If tourism is the lifeblood of the Peruvian economy, then Machu Picchu is the heart pumping that blood — in sickness and in health.
When maps meet stamps, you get a love child called "cartophilately."
If comedies do get made today, they usually bypass the big screen and go straight to streaming platforms.
Wealth concentration among elites was common in ancient nations, but the scale on which it took place in Egypt’s 18th Dynasty was unprecedented.
Without Étienne-Joseph-Théophile Thoré, the genius of the Dutch painter Johannes Vermeer would have been lost to time.
When boredom creeps in, many of us turn to social media. But that may be preventing us from reaching a transformative level of boredom.
The Athenian rich paid their taxes because they craved the social success of being perceived as "useful."
It will be able to produce 22 million pounds of cultivated meat annually.
We might be dining on insect-based Christmas pies with robot-harvested algae on the side.
A Cambridge Ph.D. student has solved a grammatical problem that has befuddled Sanskrit scholars since the 5th century BC.
Goodbye, Arabica? Learn to love Liberica.
Is the dumpster in the alley worthy of a poem?
The most important events in history have nothing to do with politics or wars.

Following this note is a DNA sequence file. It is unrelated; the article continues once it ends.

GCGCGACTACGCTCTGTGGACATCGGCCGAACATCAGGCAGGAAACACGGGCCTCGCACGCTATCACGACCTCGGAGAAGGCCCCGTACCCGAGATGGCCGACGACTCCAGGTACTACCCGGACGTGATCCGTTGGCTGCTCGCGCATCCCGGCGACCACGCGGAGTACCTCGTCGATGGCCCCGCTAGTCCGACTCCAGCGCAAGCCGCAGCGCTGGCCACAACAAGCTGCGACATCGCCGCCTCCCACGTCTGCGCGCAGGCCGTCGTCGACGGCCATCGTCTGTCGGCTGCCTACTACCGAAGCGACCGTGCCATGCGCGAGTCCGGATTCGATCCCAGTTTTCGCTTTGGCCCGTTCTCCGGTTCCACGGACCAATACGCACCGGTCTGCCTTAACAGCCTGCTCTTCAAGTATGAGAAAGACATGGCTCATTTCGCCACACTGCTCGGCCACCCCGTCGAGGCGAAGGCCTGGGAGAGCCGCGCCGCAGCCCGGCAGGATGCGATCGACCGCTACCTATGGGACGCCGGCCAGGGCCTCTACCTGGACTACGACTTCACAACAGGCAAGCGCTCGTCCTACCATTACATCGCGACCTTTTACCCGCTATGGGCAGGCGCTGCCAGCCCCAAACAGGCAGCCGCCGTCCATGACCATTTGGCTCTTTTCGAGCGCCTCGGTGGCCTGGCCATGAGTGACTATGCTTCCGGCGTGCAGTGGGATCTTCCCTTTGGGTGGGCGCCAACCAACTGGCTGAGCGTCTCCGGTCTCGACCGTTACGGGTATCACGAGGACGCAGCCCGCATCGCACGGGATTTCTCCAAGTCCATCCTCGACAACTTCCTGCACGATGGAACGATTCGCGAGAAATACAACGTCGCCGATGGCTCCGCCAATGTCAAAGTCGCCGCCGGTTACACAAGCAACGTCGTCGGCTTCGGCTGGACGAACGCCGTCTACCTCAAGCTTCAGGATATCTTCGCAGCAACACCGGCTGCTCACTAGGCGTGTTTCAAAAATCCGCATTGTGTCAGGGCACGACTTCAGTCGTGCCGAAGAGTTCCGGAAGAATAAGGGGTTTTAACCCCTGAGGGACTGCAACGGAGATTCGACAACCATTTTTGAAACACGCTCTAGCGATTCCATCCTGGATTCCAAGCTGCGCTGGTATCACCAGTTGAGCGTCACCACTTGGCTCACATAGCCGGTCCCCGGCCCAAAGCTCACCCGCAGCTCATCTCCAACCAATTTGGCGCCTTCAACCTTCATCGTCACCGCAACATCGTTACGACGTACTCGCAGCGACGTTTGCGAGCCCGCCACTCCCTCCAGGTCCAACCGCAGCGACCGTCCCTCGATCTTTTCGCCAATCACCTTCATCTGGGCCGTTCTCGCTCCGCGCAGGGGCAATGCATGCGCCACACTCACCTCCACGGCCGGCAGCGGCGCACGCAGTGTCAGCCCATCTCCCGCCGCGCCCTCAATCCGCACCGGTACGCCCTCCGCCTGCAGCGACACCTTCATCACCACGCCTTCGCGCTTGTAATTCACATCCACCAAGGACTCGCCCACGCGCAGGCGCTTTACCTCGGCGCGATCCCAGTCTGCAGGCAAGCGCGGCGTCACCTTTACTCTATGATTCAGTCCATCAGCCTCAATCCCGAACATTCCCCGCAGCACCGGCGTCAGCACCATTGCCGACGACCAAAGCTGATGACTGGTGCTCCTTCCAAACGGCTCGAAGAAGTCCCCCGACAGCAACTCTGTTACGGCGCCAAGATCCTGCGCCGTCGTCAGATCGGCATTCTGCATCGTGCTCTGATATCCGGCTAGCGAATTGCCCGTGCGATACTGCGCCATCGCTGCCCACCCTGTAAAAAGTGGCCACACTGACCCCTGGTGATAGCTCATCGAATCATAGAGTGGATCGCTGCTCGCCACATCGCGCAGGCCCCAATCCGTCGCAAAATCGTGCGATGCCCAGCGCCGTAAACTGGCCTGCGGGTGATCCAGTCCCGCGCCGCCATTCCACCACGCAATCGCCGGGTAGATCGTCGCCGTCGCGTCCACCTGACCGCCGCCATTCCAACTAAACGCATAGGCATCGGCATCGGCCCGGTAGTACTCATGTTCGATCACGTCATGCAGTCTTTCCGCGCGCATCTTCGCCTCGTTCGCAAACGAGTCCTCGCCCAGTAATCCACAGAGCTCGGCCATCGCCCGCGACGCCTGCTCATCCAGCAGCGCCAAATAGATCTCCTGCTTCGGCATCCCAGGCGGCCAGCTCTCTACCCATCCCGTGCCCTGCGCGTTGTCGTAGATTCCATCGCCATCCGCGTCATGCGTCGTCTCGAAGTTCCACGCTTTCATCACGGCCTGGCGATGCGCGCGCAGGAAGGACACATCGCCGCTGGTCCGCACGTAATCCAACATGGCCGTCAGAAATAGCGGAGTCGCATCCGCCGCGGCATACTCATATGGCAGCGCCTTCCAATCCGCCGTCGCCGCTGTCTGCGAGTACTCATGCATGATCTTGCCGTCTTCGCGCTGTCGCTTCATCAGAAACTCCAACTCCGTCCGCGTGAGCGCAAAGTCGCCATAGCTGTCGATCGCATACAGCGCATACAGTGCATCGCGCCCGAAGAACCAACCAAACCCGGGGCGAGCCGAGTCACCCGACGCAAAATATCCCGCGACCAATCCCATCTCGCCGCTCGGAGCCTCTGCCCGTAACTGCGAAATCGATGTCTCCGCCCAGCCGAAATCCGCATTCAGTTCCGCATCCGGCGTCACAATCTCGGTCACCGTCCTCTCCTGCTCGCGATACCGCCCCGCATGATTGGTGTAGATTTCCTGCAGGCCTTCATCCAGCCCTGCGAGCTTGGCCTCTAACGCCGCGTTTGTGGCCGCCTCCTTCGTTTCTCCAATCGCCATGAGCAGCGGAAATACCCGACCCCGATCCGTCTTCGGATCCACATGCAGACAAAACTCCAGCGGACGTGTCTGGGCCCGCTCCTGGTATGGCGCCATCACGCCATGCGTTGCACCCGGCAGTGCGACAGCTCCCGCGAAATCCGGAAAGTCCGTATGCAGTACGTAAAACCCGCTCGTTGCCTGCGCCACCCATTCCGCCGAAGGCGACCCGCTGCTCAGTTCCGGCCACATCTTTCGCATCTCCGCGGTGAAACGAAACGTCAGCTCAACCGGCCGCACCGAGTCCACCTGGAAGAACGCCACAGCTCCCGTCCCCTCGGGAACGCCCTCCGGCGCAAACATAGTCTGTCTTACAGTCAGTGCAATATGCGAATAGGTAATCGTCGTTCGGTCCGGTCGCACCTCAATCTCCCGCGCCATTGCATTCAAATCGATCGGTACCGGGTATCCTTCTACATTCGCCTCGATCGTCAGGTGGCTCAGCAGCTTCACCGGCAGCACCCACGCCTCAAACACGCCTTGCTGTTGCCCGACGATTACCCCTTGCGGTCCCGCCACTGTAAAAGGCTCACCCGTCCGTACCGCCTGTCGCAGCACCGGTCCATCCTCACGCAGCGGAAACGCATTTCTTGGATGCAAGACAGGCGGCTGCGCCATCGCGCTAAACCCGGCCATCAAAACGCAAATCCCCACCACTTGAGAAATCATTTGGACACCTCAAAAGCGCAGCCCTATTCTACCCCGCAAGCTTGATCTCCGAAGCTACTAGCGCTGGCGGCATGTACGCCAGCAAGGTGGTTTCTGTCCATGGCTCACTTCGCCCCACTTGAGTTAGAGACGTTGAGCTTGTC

We all see beauty the same way.
Use words with plosives and affricates if you really want to make sure everyone knows you mean business.
For decades, cinemas have earned more from concessions than ticket sales. But can their current business model survive in the streaming age?
Bilingualism confers various mental health and social benefits. Perhaps knowing a second alphabet confers even more.
The word “turkey” can refer to everything from the bird itself to a populous Eurasian country to movie flops.
"Oosouji" or "big cleaning" is much more than a chance to tidy up.
Using physics, Ross Chastain floored it during the final turn, scraping the wall and passing 5 cars to advance to the NASCAR championship.
Today’s scary clowns are not a divergence from tradition, but a return to it.
The value of art does not lie in the artwork itself but is instead determined by curators, collectors, critics, and other participants in the modern-day art market.